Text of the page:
Falling costs and increasing deployment of renewables and other low carbon technologies …

Solar and wind power and now at scale and continuing to grow very rapidly.  They are increasingly cost-competitive with fossil fuels.  The decarbonisation of the power sector thus looks likely to proceed rapidly, which will in turn enable electrification to decarbonise other sectors.  Electric vehicle sales are now growing rapidly, and expected to account for the majority of light vehicle sales within a couple of decades.  Other technologies, such as LED lighting are also progressing quickly.

This is not only making emissions reductions look achievable, it is making it clear that low carbon technologies can become cheaper than the high carbon technologies they replace, and can build whole new industries as they do.  As a reminder of just how fast things have moved, in the last five years alone, the charts here show global generation from wind and solar since 2000.

Falling costs of low carbon technologies, more than anything else, gives cause for optimism about reducing emissions.  As lower carbon alternatives become cheaper the case for high carbon technologies will simply disappear.

Charts: Global Generation from Wind and Solar 2000 – 2017

Sources:  BP Statistical Review of World Energy, Enerdata, GWEC, IEA

Climate sensitivity looks less likely to be at the high end of the range of estimates …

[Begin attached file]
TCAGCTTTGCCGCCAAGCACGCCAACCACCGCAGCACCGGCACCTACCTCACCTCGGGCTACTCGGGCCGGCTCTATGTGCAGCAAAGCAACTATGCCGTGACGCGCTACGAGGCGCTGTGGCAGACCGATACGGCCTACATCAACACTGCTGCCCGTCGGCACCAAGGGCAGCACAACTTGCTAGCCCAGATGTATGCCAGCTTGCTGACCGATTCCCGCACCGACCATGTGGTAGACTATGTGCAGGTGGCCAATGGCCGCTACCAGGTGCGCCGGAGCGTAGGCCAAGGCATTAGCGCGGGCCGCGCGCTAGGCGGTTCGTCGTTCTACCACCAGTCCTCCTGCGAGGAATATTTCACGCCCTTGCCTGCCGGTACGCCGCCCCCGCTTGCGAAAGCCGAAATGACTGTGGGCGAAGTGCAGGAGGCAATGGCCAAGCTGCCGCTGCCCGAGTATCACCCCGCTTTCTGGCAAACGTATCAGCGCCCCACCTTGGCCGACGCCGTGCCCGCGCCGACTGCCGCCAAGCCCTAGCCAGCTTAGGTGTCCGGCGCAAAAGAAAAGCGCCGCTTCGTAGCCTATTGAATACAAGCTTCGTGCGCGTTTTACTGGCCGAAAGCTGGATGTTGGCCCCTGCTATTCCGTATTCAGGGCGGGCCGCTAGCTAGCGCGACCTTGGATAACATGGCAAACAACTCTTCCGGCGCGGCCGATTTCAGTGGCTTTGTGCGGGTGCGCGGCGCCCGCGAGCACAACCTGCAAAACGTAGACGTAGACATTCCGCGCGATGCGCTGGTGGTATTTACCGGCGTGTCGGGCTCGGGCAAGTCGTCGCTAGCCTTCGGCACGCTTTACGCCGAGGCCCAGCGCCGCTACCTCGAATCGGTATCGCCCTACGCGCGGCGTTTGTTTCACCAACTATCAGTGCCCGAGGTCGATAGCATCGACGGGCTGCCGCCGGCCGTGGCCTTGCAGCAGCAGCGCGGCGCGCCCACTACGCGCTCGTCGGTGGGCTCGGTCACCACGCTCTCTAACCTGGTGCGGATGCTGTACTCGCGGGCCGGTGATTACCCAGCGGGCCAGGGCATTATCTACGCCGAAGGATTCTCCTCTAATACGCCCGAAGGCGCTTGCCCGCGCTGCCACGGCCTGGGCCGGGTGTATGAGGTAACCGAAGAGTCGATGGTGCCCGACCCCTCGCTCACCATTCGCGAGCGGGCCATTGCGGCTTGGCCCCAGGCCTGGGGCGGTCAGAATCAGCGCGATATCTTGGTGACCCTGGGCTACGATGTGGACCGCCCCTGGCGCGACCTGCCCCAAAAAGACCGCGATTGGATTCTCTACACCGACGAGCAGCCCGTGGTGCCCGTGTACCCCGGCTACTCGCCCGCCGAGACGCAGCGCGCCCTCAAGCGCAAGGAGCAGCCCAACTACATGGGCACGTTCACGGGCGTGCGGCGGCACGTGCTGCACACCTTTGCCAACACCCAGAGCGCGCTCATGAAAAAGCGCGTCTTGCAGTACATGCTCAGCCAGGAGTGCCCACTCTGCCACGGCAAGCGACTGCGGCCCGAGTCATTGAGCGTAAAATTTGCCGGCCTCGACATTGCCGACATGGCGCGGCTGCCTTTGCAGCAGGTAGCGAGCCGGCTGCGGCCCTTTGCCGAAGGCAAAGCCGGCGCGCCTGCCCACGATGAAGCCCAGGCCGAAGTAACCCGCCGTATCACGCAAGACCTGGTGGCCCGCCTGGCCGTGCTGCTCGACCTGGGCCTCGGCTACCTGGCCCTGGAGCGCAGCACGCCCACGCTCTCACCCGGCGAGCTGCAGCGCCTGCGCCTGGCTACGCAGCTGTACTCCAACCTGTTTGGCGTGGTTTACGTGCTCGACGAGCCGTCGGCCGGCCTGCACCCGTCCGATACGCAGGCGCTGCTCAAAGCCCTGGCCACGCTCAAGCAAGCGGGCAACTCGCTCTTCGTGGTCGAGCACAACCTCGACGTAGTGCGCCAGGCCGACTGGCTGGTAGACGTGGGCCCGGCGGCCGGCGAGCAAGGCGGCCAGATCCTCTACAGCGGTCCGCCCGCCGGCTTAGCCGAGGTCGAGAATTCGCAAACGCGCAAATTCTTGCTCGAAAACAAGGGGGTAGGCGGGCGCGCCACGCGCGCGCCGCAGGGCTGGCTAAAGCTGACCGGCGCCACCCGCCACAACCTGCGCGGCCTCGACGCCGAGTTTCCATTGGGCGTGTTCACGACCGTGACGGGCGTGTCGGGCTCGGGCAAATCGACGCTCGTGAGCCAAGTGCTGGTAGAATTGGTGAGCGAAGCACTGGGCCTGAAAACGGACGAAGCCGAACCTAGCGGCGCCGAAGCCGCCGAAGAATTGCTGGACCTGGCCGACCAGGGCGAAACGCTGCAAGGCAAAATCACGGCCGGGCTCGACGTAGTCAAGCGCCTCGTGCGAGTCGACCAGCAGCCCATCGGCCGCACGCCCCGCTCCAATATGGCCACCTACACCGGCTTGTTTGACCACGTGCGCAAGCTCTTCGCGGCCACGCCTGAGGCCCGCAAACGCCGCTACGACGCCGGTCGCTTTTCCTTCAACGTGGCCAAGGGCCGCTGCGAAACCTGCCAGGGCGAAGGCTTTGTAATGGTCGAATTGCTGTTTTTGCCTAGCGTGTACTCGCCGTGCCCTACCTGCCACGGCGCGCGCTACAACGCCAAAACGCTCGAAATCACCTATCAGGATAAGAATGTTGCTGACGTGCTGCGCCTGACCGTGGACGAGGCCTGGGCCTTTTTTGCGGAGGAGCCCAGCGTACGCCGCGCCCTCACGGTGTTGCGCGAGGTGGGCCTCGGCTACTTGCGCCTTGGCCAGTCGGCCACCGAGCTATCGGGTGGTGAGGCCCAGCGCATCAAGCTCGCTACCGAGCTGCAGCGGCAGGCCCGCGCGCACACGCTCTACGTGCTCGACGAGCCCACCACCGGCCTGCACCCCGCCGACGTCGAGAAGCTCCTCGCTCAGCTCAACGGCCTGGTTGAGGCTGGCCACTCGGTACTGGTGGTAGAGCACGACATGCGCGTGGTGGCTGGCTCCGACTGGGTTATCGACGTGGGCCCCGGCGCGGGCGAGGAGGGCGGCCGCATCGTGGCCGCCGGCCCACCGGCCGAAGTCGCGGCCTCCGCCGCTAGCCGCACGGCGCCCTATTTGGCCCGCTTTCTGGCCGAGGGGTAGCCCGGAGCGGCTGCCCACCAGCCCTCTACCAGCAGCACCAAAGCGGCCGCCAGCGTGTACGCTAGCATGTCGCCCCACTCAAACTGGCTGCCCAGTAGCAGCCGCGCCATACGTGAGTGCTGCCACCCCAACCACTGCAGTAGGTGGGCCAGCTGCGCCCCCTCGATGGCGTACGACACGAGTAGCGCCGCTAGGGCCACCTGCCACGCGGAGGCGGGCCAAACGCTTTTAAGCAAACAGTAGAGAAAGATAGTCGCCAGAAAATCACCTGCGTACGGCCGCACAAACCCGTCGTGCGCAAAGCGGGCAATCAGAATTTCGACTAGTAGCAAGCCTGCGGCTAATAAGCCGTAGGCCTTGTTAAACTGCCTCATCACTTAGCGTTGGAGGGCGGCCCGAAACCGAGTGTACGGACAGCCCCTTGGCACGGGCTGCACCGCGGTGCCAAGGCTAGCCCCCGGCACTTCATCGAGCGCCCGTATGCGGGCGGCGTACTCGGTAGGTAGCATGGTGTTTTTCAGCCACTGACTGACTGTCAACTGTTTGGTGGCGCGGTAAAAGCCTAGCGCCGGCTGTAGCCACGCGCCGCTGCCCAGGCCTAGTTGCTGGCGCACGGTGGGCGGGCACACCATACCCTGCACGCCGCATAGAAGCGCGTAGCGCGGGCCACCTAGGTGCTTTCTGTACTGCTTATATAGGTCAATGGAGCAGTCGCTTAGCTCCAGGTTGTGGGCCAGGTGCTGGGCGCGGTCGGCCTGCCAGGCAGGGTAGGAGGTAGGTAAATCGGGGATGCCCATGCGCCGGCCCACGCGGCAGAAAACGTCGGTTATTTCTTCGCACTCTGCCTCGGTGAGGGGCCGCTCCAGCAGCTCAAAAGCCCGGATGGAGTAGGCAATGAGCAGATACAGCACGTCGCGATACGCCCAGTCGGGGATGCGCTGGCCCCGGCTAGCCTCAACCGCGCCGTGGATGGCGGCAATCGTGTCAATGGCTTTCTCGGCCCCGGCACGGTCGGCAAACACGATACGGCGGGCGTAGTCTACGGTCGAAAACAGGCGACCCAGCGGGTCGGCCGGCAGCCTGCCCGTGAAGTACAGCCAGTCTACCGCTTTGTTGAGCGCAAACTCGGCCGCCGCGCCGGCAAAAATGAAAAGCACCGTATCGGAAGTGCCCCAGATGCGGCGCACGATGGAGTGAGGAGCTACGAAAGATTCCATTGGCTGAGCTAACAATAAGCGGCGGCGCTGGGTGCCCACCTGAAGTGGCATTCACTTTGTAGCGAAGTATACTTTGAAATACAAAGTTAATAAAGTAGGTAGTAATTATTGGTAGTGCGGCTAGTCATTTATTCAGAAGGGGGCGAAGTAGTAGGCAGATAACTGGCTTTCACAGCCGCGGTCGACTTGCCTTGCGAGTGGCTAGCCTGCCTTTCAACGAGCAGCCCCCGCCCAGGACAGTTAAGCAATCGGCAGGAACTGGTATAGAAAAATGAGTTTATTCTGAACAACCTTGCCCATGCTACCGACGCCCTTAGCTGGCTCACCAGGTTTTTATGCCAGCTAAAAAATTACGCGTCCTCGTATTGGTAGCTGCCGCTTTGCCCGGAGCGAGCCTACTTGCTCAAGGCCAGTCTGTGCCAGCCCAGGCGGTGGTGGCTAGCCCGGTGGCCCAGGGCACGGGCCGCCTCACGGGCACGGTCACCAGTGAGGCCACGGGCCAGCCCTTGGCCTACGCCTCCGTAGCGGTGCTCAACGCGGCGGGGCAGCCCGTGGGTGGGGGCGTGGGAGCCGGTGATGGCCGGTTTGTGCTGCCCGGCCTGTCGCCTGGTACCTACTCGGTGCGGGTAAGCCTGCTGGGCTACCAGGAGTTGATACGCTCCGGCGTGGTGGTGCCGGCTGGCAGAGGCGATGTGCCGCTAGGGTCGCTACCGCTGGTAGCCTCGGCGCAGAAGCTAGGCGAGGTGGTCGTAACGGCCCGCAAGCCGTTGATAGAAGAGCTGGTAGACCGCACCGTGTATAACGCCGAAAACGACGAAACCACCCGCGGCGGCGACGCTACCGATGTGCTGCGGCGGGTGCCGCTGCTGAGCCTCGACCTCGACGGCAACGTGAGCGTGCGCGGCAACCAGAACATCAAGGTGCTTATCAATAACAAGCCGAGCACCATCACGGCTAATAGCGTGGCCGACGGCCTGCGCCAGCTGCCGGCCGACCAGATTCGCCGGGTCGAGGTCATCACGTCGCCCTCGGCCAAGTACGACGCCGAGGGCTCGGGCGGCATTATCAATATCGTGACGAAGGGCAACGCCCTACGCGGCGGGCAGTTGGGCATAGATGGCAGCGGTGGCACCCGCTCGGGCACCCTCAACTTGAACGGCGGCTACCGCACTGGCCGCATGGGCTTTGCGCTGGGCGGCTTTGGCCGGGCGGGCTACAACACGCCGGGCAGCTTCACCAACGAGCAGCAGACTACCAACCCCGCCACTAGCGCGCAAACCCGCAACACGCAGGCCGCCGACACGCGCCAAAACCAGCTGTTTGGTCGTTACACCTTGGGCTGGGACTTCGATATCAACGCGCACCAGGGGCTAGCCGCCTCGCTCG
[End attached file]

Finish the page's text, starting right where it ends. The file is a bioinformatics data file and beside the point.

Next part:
The climate has already warmed by about a degree Celsius, and some impacts from climate change have been greater than expected.  However, the increase in temperature in response to increasing concentrations of greenhouse gases has so far shown few signs of being towards the top end of the possible range, although we can never rule out the risk of bad surprises.

Taking these trends together there is reason to be cautiously optimistic …

There will still be serious damage from climate change – indeed some is already happening.  And it is by no means clear that the world will act as quickly as it could or should.  And there could still be some nasty surprises in the earth’s reaction to continuing emissions.  Consequently, much effort and not a little luck is still needed to avoid the worst effects of climate change.

But compared with how things were looking five years ago there seem many reasons to believe that things are beginning to move in the right direction.  The job now is to keep things moving that way, and to speed up progress.

Adam Whitmore – 10th April March 2018 

[i] http://www.lse.ac.uk/GranthamInstitute/publication/global-trends-in-climate-change-legislation-and-litigation-2017-update/

[ii] http://www.pbl.nl/sites/default/files/cms/publicaties/pbl-2017-trends-in-global-co2-and-total-greenhouse-gas-emissons-2017-report_2674.pdf

[iii] https://openknowledge.worldbank.org/handle/10986/28510

There should be few reservations about auction reserve prices

The auction reserve price in California has proved successful in maintaining a minimum carbon price.  However it shows the importance for an emissions trading system of political commitment and stability. 

This is the second of two posts looking at experience of carbon price floors.  My previous post looked at UK carbon price support, which guarantees a minimum price by means of a tax.   This post looks at an alternative approach, which is used in California  and the other Western Climate Imitative systems, Quebec and Ontario.  Here, instead of imposing a tax, the floor is set by specifying a reserve price in auctions of allowances.  If bids in auctions stay below the reserve price the allowances are not sold.  Reserve prices such as this are common in practice in many commercial auctions, including those held by major auction houses and online.